Taiwan Seeks To Buy 100 US Main Battle Tanks Amid Chinese Invasion Threats 

Taiwan has requested a purchase order for 108 third-generation American main battle tanks designated as M1A2X Abrams, ITV News reports.

Washington announced it would make a final decision on the M1A2X in June.

The Taiwanese Ministry of National Defense also submitted a request for 66 General Dynamics F-16V fighter jets on Feb. 27.

The China Times recently quoted a Taiwanese defense official that said, if the tanks were procured,  the M1A2X would be deployed with two armored battalions under the command of the 6th Army Corps in northern Taiwan. The official said extensive training programs and a five-year supply of spare parts would also be included in the deal.

According to the Defense Blog, "the M1A2X is a special configuration of the M1A2C, the latest variant of Abrams tanks in production. This version rectifies many of the space, weight and power issues identified during Operation Iraqi Freedom and will be the foundational variant for all future incremental upgrades. In addition to having improved survivability, the Abrams M1A2C can host any mature technology the Army deems operationally relevant. Improvements focus on increasing the electrical power margin, Vehicle Health Management Systems, integrated counter-improvised explosive device protection, a new Auxiliary Power Unit, embedded training and an ammunition data link."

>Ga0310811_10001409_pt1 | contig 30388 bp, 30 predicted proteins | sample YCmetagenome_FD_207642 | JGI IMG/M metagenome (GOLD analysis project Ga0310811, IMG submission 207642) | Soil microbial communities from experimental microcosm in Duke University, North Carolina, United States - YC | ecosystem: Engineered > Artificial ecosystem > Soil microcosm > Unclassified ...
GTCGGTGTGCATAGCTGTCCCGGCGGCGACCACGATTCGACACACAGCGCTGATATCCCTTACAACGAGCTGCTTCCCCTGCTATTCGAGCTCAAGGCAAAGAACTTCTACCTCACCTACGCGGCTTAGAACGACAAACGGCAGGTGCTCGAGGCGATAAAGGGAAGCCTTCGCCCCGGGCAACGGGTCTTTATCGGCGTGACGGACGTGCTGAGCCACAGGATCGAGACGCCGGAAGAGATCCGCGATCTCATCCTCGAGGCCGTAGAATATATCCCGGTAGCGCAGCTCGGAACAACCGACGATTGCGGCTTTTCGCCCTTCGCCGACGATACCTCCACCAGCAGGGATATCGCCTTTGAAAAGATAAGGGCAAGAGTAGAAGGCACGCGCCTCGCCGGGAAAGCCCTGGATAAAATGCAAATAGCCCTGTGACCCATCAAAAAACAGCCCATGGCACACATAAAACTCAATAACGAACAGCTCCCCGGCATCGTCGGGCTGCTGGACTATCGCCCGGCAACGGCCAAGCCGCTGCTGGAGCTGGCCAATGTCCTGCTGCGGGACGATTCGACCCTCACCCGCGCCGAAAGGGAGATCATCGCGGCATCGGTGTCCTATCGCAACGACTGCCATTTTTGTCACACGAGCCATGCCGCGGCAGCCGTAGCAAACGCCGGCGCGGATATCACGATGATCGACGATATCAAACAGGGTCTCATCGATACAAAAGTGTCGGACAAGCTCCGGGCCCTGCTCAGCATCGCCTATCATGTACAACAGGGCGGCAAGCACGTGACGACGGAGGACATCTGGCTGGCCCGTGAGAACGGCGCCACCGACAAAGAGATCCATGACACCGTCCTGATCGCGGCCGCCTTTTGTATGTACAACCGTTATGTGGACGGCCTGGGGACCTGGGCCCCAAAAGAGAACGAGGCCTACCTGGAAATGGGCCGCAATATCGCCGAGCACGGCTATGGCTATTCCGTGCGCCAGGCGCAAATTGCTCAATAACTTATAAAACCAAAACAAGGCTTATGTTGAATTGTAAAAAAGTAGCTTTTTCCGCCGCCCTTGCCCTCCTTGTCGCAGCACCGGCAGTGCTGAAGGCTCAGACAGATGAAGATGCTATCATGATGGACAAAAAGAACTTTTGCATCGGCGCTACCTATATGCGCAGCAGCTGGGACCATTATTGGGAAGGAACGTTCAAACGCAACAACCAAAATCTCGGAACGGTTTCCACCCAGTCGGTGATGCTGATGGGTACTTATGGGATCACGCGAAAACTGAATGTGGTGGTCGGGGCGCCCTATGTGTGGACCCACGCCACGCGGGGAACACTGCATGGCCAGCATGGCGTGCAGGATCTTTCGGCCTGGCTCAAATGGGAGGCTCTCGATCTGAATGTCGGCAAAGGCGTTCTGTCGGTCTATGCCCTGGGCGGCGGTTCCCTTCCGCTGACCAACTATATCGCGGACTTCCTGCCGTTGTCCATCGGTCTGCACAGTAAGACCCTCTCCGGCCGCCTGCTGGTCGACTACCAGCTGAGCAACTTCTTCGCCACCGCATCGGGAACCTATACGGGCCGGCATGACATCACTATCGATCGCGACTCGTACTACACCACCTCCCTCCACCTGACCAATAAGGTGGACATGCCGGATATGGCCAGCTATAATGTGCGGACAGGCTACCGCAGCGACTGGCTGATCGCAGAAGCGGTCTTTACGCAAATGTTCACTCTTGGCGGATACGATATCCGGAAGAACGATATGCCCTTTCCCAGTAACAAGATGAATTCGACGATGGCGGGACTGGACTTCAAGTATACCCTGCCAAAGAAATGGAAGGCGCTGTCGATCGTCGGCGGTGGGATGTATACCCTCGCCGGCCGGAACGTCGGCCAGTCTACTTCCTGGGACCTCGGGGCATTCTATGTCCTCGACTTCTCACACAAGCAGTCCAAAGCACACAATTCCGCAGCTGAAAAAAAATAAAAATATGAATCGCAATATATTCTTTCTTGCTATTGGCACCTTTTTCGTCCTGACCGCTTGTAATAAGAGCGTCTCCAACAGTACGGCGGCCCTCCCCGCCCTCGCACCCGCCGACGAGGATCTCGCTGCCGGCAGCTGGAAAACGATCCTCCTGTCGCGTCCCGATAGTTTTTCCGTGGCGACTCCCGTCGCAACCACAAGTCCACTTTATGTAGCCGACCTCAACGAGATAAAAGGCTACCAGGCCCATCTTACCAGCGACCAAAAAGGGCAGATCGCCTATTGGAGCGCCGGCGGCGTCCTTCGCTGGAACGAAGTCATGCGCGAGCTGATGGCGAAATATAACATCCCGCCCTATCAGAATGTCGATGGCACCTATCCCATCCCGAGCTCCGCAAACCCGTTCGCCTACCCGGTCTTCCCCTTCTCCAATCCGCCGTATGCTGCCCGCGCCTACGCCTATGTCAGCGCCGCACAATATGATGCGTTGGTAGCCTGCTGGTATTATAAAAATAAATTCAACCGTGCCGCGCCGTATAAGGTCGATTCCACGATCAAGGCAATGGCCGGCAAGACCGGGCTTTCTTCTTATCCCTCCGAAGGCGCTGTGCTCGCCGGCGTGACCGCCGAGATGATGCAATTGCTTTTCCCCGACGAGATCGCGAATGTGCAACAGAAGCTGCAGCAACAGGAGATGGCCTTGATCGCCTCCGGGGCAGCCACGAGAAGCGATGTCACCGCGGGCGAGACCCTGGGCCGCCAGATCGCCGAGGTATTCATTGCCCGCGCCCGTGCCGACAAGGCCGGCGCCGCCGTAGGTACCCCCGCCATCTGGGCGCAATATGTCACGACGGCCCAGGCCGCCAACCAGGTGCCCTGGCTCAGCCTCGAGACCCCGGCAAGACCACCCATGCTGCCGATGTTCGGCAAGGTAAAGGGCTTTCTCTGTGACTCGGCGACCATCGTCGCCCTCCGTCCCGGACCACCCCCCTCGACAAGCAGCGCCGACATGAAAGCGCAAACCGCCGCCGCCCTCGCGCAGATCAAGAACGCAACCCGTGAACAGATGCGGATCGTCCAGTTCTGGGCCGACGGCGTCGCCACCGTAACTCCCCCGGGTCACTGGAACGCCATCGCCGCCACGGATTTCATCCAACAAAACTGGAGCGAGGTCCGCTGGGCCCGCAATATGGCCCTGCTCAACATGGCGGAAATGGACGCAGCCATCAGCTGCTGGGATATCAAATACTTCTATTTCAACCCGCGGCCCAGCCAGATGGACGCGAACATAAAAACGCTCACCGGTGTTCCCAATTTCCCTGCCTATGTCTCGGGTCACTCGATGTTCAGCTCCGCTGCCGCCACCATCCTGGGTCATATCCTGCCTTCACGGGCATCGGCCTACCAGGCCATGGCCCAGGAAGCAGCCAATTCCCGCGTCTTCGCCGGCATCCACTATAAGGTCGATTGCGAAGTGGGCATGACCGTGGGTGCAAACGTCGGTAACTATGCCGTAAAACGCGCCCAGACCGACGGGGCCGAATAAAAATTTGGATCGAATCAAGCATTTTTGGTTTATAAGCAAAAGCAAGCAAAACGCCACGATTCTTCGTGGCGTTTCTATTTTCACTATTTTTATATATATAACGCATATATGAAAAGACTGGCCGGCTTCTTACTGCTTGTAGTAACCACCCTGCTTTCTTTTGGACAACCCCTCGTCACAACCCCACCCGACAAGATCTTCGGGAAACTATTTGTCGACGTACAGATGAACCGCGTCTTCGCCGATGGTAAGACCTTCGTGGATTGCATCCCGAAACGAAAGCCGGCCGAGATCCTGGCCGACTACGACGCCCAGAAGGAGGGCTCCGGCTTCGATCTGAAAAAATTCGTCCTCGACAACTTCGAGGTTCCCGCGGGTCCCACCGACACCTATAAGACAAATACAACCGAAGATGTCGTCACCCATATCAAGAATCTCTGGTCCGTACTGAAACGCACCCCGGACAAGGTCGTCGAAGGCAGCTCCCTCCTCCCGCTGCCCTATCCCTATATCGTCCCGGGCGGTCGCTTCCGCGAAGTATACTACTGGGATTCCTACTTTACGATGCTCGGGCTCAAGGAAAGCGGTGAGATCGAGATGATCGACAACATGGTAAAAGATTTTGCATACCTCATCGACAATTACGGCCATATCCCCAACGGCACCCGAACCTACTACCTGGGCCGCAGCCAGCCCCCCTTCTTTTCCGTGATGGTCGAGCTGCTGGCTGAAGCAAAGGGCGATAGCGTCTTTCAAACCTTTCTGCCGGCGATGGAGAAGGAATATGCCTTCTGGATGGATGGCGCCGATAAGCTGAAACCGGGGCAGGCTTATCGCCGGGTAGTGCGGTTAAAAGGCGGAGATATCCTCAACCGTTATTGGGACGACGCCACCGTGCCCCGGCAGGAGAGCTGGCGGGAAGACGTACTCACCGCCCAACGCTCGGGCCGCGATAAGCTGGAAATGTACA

At the moment, the Armed Forces of Taiwan are in urgent need of modernizing their aging main battle tank. M1A2X is expected to replace the M60A3 Patton and CM-11 Brave Tiger tanks.

Defense Blog said Taiwan would need to purchase 500 M1A2X to compete on the same level as the People's Liberation Army of continental China.

American defense sales to Taiwan, which by the way China claims as its territory, has caused tensions to soar as a new cold war heats up in the Indo-Pacific region between the world’s two largest economies.

Earlier this year, Taiwan conducted live-fire war drills along its west coast amid mounting fears that Chinese President Xi Jinping could use military force to annex the democratic island.

The war exercise followed a new report from the Pentagon outlining concerns about Beijing’s expanding military might, including a possible invasion of Taiwan.

"China ... believes that U.S. military presence ... in Asia seeks to constrain China’s rise and interfere with China’s sovereignty, particularly in a Taiwan conflict scenario," the Pentagon report said.

Taiwan's request for 108 American main battle tanks and 66 new fighter jets makes sense. The island nation is preparing for a Chinese invasion.